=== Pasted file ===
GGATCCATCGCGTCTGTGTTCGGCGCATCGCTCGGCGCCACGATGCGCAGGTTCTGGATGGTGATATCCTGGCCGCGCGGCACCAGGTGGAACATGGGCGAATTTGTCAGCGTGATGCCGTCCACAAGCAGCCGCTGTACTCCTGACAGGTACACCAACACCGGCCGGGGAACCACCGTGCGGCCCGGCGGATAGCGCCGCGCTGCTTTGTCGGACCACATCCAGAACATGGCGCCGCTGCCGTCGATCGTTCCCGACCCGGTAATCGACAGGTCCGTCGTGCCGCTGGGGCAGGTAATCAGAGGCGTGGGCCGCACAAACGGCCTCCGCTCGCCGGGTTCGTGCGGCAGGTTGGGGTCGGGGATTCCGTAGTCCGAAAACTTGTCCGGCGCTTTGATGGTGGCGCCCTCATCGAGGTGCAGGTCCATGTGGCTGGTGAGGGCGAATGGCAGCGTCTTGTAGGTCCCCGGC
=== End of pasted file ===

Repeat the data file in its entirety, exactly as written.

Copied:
GGATCCATCGCGTCTGTGTTCGGCGCATCGCTCGGCGCCACGATGCGCAGGTTCTGGATGGTGATATCCTGGCCGCGCGGCACCAGGTGGAACATGGGCGAATTTGTCAGCGTGATGCCGTCCACAAGCAGCCGCTGTACTCCTGACAGGTACACCAACACCGGCCGGGGAACCACCGTGCGGCCCGGCGGATAGCGCCGCGCTGCTTTGTCGGACCACATCCAGAACATGGCGCCGCTGCCGTCGATCGTTCCCGACCCGGTAATCGACAGGTCCGTCGTGCCGCTGGGGCAGGTAATCAGAGGCGTGGGCCGCACAAACGGCCTCCGCTCGCCGGGTTCGTGCGGCAGGTTGGGGTCGGGGATTCCGTAGTCCGAAAACTTGTCCGGCGCTTTGATGGTGGCGCCCTCATCGAGGTGCAGGTCCATGTGGCTGGTGAGGGCGAATGGCAGCGTCTTGTAGGTCCCCGGC